Any party desiring to seek review, including judicial review, of a decision of the ALJ, or a respondent alleging that the complaint under NTSSA was frivolous or brought in bad faith who seeks an award of attorney's fees up to $1,000, must file a written petition for review with the ARB, U.S. Department of Labor (200 Constitution Avenue, NW., Washington, DC 20210), which has been delegated the authority to act for the Secretary and issue final decisions under this part. The decision of the ALJ will become the final order of the Secretary unless, pursuant to this section, a petition for review is timely filed with the ARB and the ARB accepts the petition for review. The parties should identify in their petitions for review the legal conclusions or orders to which they object, or the objections will ordinarily be deemed waived. A petition must be filed within 10 business days of the date of the decision of the ALJ. The date of the postmark, facsimile transmittal, or e-mail communication will be considered to be the date of filing; if the petition is filed in person, by hand-delivery or other means, the petition is considered filed upon receipt. The petition must be served on all parties and on the Chief Administrative Law Judge at the time it is filed with the ARB. Copies of the petition for review and all briefs must be served on the Assistant Secretary, and on the Associate Solicitor, Division of Fair Labor Standards, U.S. Department of Labor.
If a timely petition for review is filed pursuant to paragraph (a) of this section, the decision of the ALJ will become the final order of the Secretary unless the ARB, within 30 days of the filing of the petition, issues an order notifying the parties that the case has been accepted for review. If a case is accepted for review, the decision of the ALJ will be inoperative unless and until the ARB issues an order adopting the decision, except that a preliminary order of reinstatement will be effective while review is conducted by the ARB, unless the ARB grants a motion by the respondent to stay that order based on exceptional circumstances. The ARB will specify the terms under which any briefs are to be filed. The ARB will review the factual determinations of the ALJ under the substantial evidence standard. If no timely petition for review is filed, or the ARB denies review, the decision of the ALJ will become the final order of the Secretary. If no timely petition for review is filed, the resulting final order is not subject to judicial review.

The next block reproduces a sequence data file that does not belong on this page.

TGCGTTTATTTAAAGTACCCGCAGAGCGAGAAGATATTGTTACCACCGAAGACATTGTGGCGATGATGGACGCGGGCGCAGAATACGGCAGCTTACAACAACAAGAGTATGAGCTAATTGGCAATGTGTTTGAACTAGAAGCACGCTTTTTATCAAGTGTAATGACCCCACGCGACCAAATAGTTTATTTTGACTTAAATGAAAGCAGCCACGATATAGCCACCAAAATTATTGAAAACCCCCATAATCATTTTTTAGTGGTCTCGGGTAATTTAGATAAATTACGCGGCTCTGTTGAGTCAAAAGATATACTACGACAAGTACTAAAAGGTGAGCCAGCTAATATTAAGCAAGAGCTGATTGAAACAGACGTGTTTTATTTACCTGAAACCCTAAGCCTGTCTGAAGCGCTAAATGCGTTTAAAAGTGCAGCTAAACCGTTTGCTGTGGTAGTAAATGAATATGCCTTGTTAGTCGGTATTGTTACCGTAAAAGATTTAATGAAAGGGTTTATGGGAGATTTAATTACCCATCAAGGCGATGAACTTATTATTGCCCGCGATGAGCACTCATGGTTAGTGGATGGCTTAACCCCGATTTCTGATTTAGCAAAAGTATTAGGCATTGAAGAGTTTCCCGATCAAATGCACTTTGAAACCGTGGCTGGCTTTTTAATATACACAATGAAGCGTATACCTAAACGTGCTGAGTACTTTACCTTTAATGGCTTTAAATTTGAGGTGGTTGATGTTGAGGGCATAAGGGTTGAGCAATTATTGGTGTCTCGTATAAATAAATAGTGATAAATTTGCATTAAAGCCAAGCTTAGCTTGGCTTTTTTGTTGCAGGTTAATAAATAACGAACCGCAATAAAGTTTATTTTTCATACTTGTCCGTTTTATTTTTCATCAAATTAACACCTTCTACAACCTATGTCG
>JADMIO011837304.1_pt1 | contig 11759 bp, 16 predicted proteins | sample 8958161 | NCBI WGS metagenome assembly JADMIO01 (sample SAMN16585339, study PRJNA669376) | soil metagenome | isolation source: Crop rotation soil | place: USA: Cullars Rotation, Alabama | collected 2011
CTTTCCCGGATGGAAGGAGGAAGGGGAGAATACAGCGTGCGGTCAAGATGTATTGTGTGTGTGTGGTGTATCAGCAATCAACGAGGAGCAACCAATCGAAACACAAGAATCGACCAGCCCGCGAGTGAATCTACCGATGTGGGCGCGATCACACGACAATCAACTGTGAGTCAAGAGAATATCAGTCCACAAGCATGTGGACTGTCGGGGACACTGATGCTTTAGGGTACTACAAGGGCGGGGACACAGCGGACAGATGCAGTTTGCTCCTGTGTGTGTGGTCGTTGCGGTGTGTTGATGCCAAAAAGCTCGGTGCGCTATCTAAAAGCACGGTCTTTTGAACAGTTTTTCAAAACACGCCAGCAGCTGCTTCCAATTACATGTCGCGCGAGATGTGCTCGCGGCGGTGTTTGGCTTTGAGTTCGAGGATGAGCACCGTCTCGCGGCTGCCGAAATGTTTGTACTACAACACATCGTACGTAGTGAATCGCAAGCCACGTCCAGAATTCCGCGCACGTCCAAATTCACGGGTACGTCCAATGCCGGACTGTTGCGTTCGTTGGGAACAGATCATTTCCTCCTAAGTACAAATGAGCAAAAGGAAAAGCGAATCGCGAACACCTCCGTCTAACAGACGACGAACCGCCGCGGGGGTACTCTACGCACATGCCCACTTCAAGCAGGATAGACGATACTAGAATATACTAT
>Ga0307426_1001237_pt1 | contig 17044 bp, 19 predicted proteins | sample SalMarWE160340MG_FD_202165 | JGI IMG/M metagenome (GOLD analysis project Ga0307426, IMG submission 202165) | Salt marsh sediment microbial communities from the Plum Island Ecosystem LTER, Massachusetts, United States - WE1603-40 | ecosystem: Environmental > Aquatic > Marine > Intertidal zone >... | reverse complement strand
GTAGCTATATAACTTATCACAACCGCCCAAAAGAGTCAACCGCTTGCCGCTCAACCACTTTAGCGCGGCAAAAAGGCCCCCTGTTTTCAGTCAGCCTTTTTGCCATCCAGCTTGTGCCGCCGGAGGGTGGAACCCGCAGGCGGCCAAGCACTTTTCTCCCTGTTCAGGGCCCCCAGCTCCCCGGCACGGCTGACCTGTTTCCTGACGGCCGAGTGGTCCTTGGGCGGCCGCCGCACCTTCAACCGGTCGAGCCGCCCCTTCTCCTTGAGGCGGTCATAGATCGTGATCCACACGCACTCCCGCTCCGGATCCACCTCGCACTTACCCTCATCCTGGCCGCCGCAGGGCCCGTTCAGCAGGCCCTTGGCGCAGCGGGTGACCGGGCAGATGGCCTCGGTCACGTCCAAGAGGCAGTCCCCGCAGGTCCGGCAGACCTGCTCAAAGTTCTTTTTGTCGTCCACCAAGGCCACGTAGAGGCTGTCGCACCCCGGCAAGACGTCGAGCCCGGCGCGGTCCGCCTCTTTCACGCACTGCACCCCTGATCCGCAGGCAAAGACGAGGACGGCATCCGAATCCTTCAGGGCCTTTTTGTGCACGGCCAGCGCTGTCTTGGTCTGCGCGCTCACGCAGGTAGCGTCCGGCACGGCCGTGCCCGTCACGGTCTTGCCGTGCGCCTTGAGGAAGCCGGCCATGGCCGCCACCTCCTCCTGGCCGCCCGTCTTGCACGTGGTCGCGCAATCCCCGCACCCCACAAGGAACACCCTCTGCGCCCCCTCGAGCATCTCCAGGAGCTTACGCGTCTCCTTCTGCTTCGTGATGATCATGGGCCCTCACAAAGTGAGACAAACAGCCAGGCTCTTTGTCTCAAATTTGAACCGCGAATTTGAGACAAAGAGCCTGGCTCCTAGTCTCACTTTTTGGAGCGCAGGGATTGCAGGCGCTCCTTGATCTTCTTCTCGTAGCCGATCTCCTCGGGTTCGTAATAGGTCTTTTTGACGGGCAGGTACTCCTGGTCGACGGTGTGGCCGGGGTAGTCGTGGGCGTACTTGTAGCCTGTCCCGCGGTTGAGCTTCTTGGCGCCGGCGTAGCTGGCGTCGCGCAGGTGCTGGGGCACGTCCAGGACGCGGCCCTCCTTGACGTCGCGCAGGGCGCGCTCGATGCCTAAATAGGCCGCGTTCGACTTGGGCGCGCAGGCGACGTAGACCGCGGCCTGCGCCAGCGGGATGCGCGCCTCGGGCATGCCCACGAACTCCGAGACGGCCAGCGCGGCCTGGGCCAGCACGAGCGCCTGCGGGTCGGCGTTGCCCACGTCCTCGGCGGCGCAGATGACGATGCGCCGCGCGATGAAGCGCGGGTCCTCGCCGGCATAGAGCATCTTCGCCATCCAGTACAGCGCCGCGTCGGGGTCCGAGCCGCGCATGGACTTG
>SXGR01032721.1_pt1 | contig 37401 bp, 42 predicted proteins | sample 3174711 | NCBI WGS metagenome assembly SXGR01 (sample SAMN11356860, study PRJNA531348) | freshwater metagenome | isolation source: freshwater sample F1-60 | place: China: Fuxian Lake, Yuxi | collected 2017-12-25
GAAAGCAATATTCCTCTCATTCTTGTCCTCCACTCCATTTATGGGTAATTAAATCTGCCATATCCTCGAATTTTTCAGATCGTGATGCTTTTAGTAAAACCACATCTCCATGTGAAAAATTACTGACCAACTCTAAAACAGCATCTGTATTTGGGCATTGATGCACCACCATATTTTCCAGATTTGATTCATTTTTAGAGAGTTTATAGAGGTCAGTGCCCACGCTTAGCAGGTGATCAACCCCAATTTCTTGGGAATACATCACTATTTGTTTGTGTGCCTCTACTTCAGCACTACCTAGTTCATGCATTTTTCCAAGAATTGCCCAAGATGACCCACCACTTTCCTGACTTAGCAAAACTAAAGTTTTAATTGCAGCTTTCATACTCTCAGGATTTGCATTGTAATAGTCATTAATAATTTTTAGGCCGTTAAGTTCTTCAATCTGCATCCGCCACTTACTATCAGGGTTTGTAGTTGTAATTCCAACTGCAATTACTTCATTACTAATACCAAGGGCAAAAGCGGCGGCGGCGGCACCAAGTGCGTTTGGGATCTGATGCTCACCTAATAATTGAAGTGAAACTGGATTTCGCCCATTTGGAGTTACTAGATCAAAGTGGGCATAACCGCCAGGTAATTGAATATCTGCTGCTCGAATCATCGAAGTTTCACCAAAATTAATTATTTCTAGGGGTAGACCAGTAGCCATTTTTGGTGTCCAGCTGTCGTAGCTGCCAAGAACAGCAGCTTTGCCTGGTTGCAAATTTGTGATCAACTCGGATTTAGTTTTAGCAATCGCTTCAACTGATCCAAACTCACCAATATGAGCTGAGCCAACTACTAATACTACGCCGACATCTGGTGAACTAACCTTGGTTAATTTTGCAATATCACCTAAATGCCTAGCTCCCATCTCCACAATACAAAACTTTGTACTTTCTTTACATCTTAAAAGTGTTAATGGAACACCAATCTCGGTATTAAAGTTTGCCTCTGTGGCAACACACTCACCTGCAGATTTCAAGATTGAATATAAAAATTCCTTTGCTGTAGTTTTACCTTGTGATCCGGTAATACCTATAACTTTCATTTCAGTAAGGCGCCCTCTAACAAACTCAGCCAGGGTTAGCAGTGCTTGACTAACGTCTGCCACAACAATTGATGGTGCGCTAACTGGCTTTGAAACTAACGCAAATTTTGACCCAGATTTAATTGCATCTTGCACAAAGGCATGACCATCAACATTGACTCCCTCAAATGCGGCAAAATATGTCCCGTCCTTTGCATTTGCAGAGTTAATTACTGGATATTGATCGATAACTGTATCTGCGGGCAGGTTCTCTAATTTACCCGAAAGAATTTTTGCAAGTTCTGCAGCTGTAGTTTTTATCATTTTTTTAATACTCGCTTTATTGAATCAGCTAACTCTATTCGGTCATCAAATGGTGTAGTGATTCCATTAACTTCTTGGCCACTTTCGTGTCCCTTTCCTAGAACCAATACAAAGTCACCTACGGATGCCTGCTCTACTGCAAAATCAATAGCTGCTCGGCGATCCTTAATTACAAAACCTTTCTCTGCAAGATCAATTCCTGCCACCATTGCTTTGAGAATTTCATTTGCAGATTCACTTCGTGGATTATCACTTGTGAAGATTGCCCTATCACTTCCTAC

The final decision of the ARB will be issued within 120 days of the conclusion of the hearing, which will be deemed to be 10 business days after the date of the decision of the ALJ unless a motion for reconsideration has been filed with the ALJ in the interim, in which case the conclusion of the hearing is the date the motion for reconsideration is denied or ten business days after a new decision is issued. The ARB's final decision will be served upon all parties and the Chief Administrative Law Judge by mail. The final decision also will be served on the Assistant Secretary, and on the Associate Solicitor, Division of Fair Labor Standards, U.S. Department of Labor, even if the Assistant Secretary is not a party.
If the ARB concludes that the respondent has violated the law, the final order will order the respondent to take appropriate affirmative action to make the employee whole, including, where appropriate: a requirement that the respondent abate the violation; reinstatement with the same seniority status that the employee would have had but for the retaliation; back pay with interest; and compensation for any special damages sustained as a result of the retaliation, including litigation costs, expert witness fees, and reasonable attorney's fees. The order also may include payment of punitive damages up to $250,000.
If the ARB determines that the respondent has not violated the law, an order will be issued denying the complaint. If, upon the request of the respondent, the ARB determines that a complaint under NTSSA was frivolous or was brought in bad faith, the ARB may award to the respondent a reasonable attorney's fee, not exceeding $1,000.
[75 FR 53532, August 31, 2010]